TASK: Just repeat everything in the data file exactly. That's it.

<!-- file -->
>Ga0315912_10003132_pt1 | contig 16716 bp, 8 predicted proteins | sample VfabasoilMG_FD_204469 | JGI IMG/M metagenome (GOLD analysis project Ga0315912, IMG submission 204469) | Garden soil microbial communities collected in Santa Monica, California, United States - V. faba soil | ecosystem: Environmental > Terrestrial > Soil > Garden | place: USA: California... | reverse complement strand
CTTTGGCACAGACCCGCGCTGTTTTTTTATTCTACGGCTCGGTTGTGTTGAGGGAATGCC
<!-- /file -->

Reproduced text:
>Ga0315912_10003132_pt1 | contig 16716 bp, 8 predicted proteins | sample VfabasoilMG_FD_204469 | JGI IMG/M metagenome (GOLD analysis project Ga0315912, IMG submission 204469) | Garden soil microbial communities collected in Santa Monica, California, United States - V. faba soil | ecosystem: Environmental > Terrestrial > Soil > Garden | place: USA: California... | reverse complement strand
CTTTGGCACAGACCCGCGCTGTTTTTTTATTCTACGGCTCGGTTGTGTTGAGGGAATGCC